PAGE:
Milan Lucic pledges to continue to defend Flames teammates after suspension

Calgary Flames general manager Brad Treliving comments on the two-game suspension handed down to Milan Lucic.

Most NHL players react to their suspensions with a brief, pre-rehearsed statement that either includes a hint of remorse or respectfully disagreeing with the ruling.

Some include both.

Not Milan Lucic.

On Tuesday the hulking Flames winger approached the two-game sentence handed down by the league on Sunday the same way he approached Kole Sherwood Saturday night:

Straightforward.

"It’s a schoolyard out there," said Lucic, making his first comments since the ban. "You’ve got to defend your teammates or you kind of get walked over.

"It was pretty clear the guy slashes or spears (Flames goalie David Rittich) and I was just standing up for him. I’m more than willing to do that.

"I’m more than happy to defend Ritter on that play and more than happy to defend (Austin) Czarnik the first game of the year and will do that moving forward. This suspension won’t change that."

It’s the sort of mindset his teammates are happy to hear, and the type of attitude that prompted GM Brad Treliving to bring Lucic in for James Neal this summer.

As one of the last true heavyweights left in a league built around youth and speed, the 31-year-old forward is here to deter the opposition from taking liberties by creating a reign of terror aimed at allowing others to play without worry.

He did that Saturday by responding immediately to a late, unnecessary slash on Rittich’s pad by hunting the rookie down and immediately punching him in the face without warning.

The kid dropped, as did Lucic’s bank account by $64,516.

"I know (the league’s) explanation video showed a number of things — of all these things, they were all reactions to a dirty play to begin with," said Lucic, who was handed a double minor for roughing on the play, which is where he thought the incident should have been put to rest.

"I thought the referees got it right on the ice the first time. They even got a slashing penalty on the play, and the powerplay. Ritter said it was the second time he got slashed in the last three games."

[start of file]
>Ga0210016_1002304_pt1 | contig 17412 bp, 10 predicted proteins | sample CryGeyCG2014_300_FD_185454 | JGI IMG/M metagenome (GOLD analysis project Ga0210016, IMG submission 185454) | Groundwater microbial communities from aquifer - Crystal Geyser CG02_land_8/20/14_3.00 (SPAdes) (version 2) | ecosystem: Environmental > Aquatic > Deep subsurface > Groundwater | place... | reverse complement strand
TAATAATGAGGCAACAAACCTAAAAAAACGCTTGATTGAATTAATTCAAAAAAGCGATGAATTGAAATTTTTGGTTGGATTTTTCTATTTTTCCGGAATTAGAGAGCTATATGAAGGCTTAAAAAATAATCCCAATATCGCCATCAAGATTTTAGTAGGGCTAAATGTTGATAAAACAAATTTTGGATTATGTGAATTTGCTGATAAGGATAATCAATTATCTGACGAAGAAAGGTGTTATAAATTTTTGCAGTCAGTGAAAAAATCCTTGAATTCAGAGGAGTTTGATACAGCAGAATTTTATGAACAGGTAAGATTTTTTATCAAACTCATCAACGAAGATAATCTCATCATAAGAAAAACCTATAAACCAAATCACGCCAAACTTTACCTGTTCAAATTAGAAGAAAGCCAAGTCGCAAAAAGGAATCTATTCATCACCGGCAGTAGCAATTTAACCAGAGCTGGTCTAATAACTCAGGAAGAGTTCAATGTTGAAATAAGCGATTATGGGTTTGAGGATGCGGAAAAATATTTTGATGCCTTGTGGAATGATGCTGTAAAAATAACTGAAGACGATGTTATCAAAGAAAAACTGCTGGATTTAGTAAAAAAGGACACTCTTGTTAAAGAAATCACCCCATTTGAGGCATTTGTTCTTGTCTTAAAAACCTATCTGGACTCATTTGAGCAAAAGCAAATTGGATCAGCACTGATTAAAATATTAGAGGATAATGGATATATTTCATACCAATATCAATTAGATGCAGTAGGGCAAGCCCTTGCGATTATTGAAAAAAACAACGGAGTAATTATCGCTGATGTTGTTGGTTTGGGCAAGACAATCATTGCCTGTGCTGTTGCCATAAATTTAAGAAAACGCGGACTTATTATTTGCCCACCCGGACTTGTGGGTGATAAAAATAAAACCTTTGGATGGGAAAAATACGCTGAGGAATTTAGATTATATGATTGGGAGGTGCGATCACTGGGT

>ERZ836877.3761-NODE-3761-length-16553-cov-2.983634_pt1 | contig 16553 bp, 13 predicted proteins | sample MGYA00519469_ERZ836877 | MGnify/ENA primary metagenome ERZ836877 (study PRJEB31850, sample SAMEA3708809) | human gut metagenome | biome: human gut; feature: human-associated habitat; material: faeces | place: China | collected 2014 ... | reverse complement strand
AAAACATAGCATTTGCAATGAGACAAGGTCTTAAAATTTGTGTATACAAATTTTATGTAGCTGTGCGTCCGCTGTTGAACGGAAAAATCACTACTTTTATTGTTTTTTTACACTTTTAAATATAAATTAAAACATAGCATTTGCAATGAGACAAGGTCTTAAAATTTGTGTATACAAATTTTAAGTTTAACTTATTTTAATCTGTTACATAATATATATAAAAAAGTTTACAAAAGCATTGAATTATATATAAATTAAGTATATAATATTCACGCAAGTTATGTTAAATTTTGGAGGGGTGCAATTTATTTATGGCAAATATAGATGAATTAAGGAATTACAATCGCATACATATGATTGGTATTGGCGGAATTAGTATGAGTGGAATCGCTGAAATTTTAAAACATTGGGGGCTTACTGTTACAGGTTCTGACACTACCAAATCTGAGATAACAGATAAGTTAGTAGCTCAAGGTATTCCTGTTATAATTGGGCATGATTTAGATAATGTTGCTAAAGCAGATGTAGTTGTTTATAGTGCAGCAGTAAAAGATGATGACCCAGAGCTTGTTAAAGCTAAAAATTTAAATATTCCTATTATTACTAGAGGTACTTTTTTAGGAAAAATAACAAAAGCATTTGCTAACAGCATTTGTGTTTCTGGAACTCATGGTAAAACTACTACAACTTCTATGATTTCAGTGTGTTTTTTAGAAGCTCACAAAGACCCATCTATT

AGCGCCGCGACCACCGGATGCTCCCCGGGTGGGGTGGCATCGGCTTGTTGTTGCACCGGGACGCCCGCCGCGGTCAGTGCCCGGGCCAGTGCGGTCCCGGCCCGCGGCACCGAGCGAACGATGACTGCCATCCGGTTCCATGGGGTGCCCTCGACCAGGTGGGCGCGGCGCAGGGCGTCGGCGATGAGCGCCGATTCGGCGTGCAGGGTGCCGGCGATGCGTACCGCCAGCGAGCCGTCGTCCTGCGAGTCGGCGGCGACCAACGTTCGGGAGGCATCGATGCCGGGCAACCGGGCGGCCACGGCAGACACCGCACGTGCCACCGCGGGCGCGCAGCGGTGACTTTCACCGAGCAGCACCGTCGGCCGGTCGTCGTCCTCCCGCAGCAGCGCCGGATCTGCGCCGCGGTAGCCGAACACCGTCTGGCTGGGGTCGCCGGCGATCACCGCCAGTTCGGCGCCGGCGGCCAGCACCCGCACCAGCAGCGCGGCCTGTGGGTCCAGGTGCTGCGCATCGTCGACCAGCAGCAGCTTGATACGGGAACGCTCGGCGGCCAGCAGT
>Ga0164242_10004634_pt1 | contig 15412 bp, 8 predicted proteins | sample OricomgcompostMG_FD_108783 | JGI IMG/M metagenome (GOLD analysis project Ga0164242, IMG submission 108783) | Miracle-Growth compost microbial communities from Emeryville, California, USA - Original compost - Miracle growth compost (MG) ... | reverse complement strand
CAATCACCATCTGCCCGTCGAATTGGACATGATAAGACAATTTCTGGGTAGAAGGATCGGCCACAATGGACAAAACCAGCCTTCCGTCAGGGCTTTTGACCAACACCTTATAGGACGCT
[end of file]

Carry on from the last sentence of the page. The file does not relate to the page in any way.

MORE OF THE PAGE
Treliving stood up for his player by saying he "vehemently disagreed" with the suspension.

He said every team in the league would respond to the slash with fury.

As every team should.

However, it was the manner in which Lucic reacted that clearly crossed the line and prompted supplemental discipline.

Simply put, you can’t punch opponents in the face or head who aren’t in a position to defend themselves.

Lucic has been fined and suspended for it on two previous occasions and was lucky the league choose not to fine him opening night for an unprovoked punch to the face of Nikita Zadorov.

As he continued his reaction, Lucic reluctantly admitted he was perhaps a tad heavy-handed, but only by today’s NHL standards.

"I guess that might be the play moving forward, is going a little lighter," he smiled. "I know from my standpoint you go hard into a scrum like that because you expect guys to take care of themselves.

"When you watch a boxing match – I’m not saying hockey is boxing – but one of the things the referee says is, ‘when you’re in the ring protect yourself at all times.’

"I think it’s the same thing when you’re on the ice. I think (Sherwood) said in the media afterwards that he expects a reaction like that when he slashes a goalie."

He went on to add, "Funny, even in the first game of the year Zadorov is kind of looking at the referee to defend him, in a sense. I was brought up in an age where you protect yourself at all times. Maybe moving forward you can expect that from guys, to maybe not to be ready for it. So, maybe go a little lighter on them. It’s hard to when it’s not your nature."

What isn’t hard is realizing the league won’t tolerate head shots of any kind, nor is it happy to have to address a player for repeatedly crossing the same line.

Had this been his first offence, no suspension would have been levied.

Alas, the video explains clearly his status as a repeat offender prompted the sit-down.

"I think the main thing is just try to avoid the head," said Lucic, who will serve the second game of his sentence Tuesday when the Flames host Arizona.

"I know some people like to write ‘sucker punch.’ I mean, look up the definition of a sucker punch – my arm didn’t cock back or anything. It was more of a forearm shiver that ran up into his head. We can go find videos of real sucker punches and compare then to that one. Just try to avoid the head moving forward and go from there."

Good idea.

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